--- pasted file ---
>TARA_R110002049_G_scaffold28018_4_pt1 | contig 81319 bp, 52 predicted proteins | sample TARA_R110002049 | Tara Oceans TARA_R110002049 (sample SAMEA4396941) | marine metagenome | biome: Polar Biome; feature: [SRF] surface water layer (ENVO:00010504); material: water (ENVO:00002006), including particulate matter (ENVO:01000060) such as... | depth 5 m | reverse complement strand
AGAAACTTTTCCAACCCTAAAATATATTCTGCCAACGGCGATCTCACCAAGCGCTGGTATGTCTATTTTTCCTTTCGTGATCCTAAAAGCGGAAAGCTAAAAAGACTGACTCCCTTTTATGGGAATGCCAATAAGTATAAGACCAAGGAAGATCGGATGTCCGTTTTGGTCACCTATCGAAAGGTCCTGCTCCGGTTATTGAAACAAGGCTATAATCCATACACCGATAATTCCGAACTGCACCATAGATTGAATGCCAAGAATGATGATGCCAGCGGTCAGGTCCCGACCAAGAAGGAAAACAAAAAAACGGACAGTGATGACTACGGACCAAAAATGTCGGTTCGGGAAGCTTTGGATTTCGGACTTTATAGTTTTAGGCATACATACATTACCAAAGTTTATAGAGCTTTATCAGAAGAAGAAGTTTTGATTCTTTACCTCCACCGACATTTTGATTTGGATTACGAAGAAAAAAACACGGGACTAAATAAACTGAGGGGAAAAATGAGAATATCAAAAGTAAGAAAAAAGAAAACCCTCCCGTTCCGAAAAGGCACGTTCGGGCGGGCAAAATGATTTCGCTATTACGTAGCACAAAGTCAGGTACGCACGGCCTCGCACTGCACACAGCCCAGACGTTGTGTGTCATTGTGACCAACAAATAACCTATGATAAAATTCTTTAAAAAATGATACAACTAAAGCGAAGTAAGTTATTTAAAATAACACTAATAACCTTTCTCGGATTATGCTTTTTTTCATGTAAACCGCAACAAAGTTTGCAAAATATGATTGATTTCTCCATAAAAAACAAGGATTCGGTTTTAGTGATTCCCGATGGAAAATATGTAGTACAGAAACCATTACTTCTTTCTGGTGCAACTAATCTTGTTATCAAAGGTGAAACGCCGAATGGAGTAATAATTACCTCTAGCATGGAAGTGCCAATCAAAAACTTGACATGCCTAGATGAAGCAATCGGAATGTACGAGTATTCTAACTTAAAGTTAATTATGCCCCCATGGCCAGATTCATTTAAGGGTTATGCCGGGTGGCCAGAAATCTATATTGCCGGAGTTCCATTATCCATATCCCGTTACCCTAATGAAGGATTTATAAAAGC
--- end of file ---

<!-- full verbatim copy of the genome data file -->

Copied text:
>TARA_R110002049_G_scaffold28018_4_pt1 | contig 81319 bp, 52 predicted proteins | sample TARA_R110002049 | Tara Oceans TARA_R110002049 (sample SAMEA4396941) | marine metagenome | biome: Polar Biome; feature: [SRF] surface water layer (ENVO:00010504); material: water (ENVO:00002006), including particulate matter (ENVO:01000060) such as... | depth 5 m | reverse complement strand
AGAAACTTTTCCAACCCTAAAATATATTCTGCCAACGGCGATCTCACCAAGCGCTGGTATGTCTATTTTTCCTTTCGTGATCCTAAAAGCGGAAAGCTAAAAAGACTGACTCCCTTTTATGGGAATGCCAATAAGTATAAGACCAAGGAAGATCGGATGTCCGTTTTGGTCACCTATCGAAAGGTCCTGCTCCGGTTATTGAAACAAGGCTATAATCCATACACCGATAATTCCGAACTGCACCATAGATTGAATGCCAAGAATGATGATGCCAGCGGTCAGGTCCCGACCAAGAAGGAAAACAAAAAAACGGACAGTGATGACTACGGACCAAAAATGTCGGTTCGGGAAGCTTTGGATTTCGGACTTTATAGTTTTAGGCATACATACATTACCAAAGTTTATAGAGCTTTATCAGAAGAAGAAGTTTTGATTCTTTACCTCCACCGACATTTTGATTTGGATTACGAAGAAAAAAACACGGGACTAAATAAACTGAGGGGAAAAATGAGAATATCAAAAGTAAGAAAAAAGAAAACCCTCCCGTTCCGAAAAGGCACGTTCGGGCGGGCAAAATGATTTCGCTATTACGTAGCACAAAGTCAGGTACGCACGGCCTCGCACTGCACACAGCCCAGACGTTGTGTGTCATTGTGACCAACAAATAACCTATGATAAAATTCTTTAAAAAATGATACAACTAAAGCGAAGTAAGTTATTTAAAATAACACTAATAACCTTTCTCGGATTATGCTTTTTTTCATGTAAACCGCAACAAAGTTTGCAAAATATGATTGATTTCTCCATAAAAAACAAGGATTCGGTTTTAGTGATTCCCGATGGAAAATATGTAGTACAGAAACCATTACTTCTTTCTGGTGCAACTAATCTTGTTATCAAAGGTGAAACGCCGAATGGAGTAATAATTACCTCTAGCATGGAAGTGCCAATCAAAAACTTGACATGCCTAGATGAAGCAATCGGAATGTACGAGTATTCTAACTTAAAGTTAATTATGCCCCCATGGCCAGATTCATTTAAGGGTTATGCCGGGTGGCCAGAAATCTATATTGCCGGAGTTCCATTATCCATATCCCGTTACCCTAATGAAGGATTTATAAAAGC